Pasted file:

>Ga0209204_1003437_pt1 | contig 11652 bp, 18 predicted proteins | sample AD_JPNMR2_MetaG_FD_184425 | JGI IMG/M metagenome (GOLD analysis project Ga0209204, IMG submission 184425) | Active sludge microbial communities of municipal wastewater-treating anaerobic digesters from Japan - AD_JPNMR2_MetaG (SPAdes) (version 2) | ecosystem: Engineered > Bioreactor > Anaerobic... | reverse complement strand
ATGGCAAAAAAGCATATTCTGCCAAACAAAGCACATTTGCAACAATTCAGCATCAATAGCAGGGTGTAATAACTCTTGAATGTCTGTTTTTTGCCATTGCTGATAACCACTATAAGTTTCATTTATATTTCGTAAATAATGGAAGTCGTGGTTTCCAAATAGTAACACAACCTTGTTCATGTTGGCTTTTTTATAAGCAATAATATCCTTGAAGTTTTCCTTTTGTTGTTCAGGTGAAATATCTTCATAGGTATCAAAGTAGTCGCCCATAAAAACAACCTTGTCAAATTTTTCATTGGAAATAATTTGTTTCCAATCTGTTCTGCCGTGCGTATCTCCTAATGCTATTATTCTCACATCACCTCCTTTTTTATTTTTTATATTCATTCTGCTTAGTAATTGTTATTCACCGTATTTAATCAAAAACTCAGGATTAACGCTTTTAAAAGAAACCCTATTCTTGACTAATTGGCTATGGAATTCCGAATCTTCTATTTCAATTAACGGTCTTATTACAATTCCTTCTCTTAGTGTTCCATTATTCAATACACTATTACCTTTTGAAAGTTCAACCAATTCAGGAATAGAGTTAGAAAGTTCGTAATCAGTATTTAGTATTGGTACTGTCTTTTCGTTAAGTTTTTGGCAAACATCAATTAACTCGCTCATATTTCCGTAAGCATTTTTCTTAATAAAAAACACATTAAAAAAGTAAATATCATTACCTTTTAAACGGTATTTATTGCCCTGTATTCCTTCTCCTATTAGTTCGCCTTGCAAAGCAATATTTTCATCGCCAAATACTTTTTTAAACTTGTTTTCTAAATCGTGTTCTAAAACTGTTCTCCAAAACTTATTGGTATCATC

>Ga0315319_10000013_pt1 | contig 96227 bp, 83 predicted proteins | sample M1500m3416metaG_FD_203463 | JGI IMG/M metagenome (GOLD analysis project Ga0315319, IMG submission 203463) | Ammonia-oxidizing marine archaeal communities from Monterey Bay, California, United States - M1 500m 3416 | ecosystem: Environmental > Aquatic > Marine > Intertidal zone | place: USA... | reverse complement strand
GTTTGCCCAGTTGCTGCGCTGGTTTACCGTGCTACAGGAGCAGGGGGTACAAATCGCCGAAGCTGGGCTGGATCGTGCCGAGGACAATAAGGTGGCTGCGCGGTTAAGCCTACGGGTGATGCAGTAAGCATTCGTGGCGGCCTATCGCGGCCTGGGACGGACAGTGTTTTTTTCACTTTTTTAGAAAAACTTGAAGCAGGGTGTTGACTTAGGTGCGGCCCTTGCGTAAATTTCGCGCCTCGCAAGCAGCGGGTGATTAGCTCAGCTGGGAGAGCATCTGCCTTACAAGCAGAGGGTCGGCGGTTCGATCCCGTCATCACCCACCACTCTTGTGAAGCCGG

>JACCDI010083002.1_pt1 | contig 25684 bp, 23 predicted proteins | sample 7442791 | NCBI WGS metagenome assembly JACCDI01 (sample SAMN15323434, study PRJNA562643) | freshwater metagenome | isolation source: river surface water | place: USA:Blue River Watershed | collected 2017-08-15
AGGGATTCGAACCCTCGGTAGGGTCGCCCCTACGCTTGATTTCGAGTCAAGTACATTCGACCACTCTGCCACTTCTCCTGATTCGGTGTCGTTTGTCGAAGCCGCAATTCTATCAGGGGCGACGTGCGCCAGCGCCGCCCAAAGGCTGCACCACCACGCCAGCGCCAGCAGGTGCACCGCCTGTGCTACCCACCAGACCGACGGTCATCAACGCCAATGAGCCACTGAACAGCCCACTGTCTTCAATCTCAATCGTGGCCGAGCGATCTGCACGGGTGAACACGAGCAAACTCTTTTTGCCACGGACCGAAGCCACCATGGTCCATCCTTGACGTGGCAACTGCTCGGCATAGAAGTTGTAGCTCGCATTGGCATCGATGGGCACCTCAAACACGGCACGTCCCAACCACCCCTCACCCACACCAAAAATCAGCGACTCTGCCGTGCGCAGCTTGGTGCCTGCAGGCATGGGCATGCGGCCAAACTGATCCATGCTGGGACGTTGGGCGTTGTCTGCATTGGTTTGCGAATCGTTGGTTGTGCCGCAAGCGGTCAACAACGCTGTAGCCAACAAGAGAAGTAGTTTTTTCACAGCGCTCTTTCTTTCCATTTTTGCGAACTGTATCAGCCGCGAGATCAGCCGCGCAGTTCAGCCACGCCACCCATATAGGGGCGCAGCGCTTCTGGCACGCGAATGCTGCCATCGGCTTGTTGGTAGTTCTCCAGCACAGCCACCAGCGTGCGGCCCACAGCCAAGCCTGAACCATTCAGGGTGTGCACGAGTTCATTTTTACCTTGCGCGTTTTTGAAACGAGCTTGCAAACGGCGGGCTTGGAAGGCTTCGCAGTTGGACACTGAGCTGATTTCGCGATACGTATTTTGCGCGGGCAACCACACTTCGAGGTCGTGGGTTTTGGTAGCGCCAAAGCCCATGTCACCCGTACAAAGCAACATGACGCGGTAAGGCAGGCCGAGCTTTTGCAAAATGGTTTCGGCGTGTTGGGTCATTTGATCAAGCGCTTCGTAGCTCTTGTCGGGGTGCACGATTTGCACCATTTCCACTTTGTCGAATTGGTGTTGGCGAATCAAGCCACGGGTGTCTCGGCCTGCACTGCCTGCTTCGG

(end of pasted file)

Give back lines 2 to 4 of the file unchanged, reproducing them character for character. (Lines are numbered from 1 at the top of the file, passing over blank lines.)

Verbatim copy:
ATGGCAAAAAAGCATATTCTGCCAAACAAAGCACATTTGCAACAATTCAGCATCAATAGCAGGGTGTAATAACTCTTGAATGTCTGTTTTTTGCCATTGCTGATAACCACTATAAGTTTCATTTATATTTCGTAAATAATGGAAGTCGTGGTTTCCAAATAGTAACACAACCTTGTTCATGTTGGCTTTTTTATAAGCAATAATATCCTTGAAGTTTTCCTTTTGTTGTTCAGGTGAAATATCTTCATAGGTATCAAAGTAGTCGCCCATAAAAACAACCTTGTCAAATTTTTCATTGGAAATAATTTGTTTCCAATCTGTTCTGCCGTGCGTATCTCCTAATGCTATTATTCTCACATCACCTCCTTTTTTATTTTTTATATTCATTCTGCTTAGTAATTGTTATTCACCGTATTTAATCAAAAACTCAGGATTAACGCTTTTAAAAGAAACCCTATTCTTGACTAATTGGCTATGGAATTCCGAATCTTCTATTTCAATTAACGGTCTTATTACAATTCCTTCTCTTAGTGTTCCATTATTCAATACACTATTACCTTTTGAAAGTTCAACCAATTCAGGAATAGAGTTAGAAAGTTCGTAATCAGTATTTAGTATTGGTACTGTCTTTTCGTTAAGTTTTTGGCAAACATCAATTAACTCGCTCATATTTCCGTAAGCATTTTTCTTAATAAAAAACACATTAAAAAAGTAAATATCATTACCTTTTAAACGGTATTTATTGCCCTGTATTCCTTCTCCTATTAGTTCGCCTTGCAAAGCAATATTTTCATCGCCAAATACTTTTTTAAACTTGTTTTCTAAATCGTGTTCTAAAACTGTTCTCCAAAACTTATTGGTATCATC

>Ga0315319_10000013_pt1 | contig 96227 bp, 83 predicted proteins | sample M1500m3416metaG_FD_203463 | JGI IMG/M metagenome (GOLD analysis project Ga0315319, IMG submission 203463) | Ammonia-oxidizing marine archaeal communities from Monterey Bay, California, United States - M1 500m 3416 | ecosystem: Environmental > Aquatic > Marine > Intertidal zone | place: USA... | reverse complement strand
GTTTGCCCAGTTGCTGCGCTGGTTTACCGTGCTACAGGAGCAGGGGGTACAAATCGCCGAAGCTGGGCTGGATCGTGCCGAGGACAATAAGGTGGCTGCGCGGTTAAGCCTACGGGTGATGCAGTAAGCATTCGTGGCGGCCTATCGCGGCCTGGGACGGACAGTGTTTTTTTCACTTTTTTAGAAAAACTTGAAGCAGGGTGTTGACTTAGGTGCGGCCCTTGCGTAAATTTCGCGCCTCGCAAGCAGCGGGTGATTAGCTCAGCTGGGAGAGCATCTGCCTTACAAGCAGAGGGTCGGCGGTTCGATCCCGTCATCACCCACCACTCTTGTGAAGCCGG